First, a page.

Dabblers in schadenfreude desperately looking for a chink in The Producers thick armor were made very happy this week. So were the writers of news headlines: "Bialystock Gets the Boot" wrote Variety of Henry Goodman's sudden dismissal from the lead role in the Broadway musical. The New York Post quipped, "Brit Star Fired for Failing to 'Produce.'"
These and similar banners (why did no one come up with "Hitlist for Springtime"?) began rolling out late Sunday night after Goodman received his walking papers after the April 14 matinee. Every excruciating detail of the rupture came to light in the next 48 hours, including the fact that Goodman received his premature pink slip not from the show's many producers—all grown-up people, many of whom work within blocks of the St. James Theatre—or from the show's creators, Susan Stroman and Mel Brooks—but from his London agent. And that news came via the phone lines.
Goodman apparently had no inkling that the end was near. Neither did his new co-star Steven Weber, or much of the cast. Half of the theatre community seemed surprised and appalled by the move, while the other half professed that the break was as much an inevitability as the switching on of neon signs in Times Square. The British actor took over from Nathan Lane as Max Bialystock on March 19, barely a month ago, and was due to open in the show (for the press) on May 1. Many along Broadway were surprised by his appointment. But they were assured that Goodman was a solid comic talent with years of experience on the other side of the Atlantic. (Later we heard he turned in a sterling audition.)
But soon after Goodman began performances, reports trickled out that the laughs in the first act were drying up, that his take on the role was too dark, too serious, that there was no chemistry between him and Weber. And so, after 30 performances, the ax fell on what would have been an eight-month stay. Stroman, in a statement, was diplomatic: "I have the utmost respect for Henry Goodman. He is a wonderful actor and I would happily work with him again on another project...but the producers have decided to pursue a different quality for the role." Goodman was defiant in The New York Times: "I think they've made a mistake.... But I think you're dealing with the pressure of Broadway, dealing with an industry where just giving a good performance isn't enough." And one of the producers, at least, was blunt, in The Times: "Bottom line, the show will be better on Tuesday than it was on Sunday."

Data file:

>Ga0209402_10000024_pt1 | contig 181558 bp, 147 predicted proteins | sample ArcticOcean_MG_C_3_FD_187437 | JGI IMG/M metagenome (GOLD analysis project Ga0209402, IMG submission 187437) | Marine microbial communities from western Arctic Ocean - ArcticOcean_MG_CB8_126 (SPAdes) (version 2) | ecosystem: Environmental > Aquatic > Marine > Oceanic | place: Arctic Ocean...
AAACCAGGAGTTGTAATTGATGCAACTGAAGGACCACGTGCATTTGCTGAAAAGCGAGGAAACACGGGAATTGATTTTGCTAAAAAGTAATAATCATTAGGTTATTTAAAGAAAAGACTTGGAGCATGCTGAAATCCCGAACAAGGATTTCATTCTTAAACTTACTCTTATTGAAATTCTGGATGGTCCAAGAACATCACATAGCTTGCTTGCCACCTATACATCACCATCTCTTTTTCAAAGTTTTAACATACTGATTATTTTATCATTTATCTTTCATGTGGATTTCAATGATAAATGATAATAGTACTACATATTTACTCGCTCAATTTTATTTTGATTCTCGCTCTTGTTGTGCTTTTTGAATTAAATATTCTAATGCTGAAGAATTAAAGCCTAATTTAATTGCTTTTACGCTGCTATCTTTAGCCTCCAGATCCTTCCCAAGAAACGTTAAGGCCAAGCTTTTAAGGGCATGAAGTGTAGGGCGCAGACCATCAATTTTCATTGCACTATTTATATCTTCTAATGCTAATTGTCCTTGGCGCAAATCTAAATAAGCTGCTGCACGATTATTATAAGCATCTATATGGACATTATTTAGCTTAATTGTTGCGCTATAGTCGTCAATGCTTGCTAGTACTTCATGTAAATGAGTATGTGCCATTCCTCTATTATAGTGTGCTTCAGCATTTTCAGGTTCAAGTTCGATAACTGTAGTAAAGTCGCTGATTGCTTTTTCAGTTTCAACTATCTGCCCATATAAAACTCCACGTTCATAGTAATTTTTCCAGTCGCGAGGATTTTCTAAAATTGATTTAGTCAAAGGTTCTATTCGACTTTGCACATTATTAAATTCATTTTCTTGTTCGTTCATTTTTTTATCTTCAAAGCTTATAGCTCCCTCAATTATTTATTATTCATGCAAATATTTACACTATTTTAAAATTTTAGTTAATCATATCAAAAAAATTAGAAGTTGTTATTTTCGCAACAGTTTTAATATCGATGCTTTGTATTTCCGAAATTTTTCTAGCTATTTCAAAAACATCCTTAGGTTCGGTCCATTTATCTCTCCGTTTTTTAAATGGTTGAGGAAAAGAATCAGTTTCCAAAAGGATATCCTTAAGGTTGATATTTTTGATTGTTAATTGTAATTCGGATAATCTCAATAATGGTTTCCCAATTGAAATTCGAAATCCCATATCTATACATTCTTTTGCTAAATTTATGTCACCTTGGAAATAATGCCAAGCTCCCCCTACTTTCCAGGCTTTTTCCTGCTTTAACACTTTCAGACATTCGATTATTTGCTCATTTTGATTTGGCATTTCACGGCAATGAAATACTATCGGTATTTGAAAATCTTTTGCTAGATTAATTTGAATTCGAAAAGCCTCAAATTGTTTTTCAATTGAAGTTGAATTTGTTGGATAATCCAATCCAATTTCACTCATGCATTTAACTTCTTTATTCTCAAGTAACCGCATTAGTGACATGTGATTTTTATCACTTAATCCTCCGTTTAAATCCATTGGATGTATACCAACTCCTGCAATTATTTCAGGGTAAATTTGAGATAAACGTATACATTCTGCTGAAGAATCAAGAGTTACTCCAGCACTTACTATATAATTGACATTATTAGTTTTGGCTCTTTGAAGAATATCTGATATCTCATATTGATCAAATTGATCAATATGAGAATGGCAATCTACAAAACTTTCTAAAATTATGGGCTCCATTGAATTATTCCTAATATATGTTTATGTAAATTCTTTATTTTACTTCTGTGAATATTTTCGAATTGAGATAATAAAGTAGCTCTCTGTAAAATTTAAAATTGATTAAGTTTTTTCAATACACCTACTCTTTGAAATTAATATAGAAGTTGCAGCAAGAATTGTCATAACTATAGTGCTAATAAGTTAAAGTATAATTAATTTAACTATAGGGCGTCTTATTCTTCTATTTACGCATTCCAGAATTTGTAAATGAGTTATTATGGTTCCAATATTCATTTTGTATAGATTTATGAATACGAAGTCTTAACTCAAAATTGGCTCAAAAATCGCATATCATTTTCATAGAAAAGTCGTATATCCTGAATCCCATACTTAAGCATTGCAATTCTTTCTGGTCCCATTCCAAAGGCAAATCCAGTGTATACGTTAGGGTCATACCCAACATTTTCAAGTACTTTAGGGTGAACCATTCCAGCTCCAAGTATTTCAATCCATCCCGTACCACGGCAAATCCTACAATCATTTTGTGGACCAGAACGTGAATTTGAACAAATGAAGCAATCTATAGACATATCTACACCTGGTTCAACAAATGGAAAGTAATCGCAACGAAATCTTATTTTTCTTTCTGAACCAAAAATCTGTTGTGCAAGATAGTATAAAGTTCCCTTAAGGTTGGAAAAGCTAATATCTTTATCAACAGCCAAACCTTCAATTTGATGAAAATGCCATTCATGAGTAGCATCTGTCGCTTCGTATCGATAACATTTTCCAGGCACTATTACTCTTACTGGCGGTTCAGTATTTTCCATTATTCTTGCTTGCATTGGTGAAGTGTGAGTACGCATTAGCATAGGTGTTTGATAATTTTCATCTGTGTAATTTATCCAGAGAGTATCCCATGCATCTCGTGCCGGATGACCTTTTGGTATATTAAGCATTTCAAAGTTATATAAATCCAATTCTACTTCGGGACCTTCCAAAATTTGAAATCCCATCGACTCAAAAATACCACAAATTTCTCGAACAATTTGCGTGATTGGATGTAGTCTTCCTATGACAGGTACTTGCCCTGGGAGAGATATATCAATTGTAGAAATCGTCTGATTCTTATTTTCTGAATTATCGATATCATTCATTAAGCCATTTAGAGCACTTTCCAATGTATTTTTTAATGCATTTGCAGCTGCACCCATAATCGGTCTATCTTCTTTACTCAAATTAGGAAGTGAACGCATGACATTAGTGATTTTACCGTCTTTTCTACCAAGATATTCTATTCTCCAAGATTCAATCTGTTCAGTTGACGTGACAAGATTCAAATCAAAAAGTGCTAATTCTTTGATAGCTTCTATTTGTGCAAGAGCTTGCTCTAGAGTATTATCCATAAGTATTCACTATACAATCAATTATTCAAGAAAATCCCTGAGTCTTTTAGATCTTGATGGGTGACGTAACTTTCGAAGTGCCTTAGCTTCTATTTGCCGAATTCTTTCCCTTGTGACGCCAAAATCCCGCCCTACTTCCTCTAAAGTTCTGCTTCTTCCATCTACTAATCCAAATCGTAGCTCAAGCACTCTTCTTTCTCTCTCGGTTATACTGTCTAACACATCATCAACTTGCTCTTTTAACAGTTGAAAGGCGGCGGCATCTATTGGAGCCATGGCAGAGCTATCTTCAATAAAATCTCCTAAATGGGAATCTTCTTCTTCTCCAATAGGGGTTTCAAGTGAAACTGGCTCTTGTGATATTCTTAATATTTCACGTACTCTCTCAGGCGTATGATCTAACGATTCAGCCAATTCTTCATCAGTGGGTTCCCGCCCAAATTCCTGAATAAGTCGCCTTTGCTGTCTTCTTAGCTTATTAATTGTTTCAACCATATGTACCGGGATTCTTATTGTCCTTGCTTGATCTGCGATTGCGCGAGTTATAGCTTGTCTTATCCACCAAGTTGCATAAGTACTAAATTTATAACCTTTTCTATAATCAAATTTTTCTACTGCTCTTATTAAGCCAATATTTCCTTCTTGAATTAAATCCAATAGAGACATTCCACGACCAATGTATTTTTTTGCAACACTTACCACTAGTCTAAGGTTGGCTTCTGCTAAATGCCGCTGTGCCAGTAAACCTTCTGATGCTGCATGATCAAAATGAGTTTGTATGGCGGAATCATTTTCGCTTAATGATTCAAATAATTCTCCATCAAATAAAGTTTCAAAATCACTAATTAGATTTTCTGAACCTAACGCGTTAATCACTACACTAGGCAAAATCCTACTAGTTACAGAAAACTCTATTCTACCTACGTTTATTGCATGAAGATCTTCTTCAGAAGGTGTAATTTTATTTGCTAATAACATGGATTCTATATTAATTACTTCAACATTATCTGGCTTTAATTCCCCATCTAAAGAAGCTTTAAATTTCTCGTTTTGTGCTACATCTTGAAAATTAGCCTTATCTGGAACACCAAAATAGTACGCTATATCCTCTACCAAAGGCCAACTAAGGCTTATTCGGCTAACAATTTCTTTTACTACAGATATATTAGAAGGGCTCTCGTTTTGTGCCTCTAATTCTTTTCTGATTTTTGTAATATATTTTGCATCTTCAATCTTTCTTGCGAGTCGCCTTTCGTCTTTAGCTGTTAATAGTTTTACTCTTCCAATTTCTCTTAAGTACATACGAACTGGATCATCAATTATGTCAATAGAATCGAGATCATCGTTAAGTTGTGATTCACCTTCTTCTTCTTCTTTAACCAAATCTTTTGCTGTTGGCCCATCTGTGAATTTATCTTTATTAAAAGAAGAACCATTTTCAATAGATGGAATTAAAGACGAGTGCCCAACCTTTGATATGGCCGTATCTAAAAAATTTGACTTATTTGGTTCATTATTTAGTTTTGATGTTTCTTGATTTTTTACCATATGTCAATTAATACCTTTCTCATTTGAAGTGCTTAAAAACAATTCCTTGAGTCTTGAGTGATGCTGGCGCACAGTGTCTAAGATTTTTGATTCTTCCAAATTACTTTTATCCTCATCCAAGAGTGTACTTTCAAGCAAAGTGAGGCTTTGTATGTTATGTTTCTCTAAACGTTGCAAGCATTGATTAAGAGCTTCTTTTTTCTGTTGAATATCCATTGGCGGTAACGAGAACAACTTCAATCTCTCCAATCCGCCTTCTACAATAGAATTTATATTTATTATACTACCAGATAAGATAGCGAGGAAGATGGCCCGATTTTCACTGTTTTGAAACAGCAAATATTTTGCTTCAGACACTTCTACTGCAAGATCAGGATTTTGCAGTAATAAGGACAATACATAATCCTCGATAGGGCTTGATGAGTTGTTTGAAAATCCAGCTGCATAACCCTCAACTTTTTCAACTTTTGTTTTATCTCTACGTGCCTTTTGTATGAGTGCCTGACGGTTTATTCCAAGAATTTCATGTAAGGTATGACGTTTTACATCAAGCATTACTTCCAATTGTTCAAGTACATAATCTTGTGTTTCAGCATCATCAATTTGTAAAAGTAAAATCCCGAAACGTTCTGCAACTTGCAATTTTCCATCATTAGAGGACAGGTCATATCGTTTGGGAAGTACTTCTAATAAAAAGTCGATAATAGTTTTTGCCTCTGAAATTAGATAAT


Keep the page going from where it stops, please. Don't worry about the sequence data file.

The Tuesday show featured Brad Oscar, the musical's original Franz Liebkind, as Max. By filling in for the often ailing Nathan Lane, Oscar had already played the part twice as many times as had Goodman. Plus he had already won favorable reviews for his performance, something which must have weighed heavily in his favor when nightmares of the terrible reviews Goodman might get woke up producers in the master bedrooms of their penthouses. Oscar's ascension to the top of The Producers cast list completes one of the odder Cinderella stories the theatre has ever seen. Within a few weeks in the early days of 2001, he went from playing Santa in Missouri to being Lane's standby to winning the supporting role of Franz when the original actor playing that part injured his knee. That lucky break led to a Tony nomination and a steady job filling in Lane in Broadway's most high-profile acting assignment—a role Oscar now owns.
And this all unfortunately went down as the musical was preparing to celebrate its first anniversary on Broadway.
So, what's it all mean? A lot of provocative copy for the theatre press; an interesting wrinkle in the already engrossing success story of a phenomenal musical; a bit of bad luck for one actor and a bit of good luck for another. Other than that, nothing much. It's the theatre. If producers perceive actors aren't working out, they are let go. Now, what else is going on...?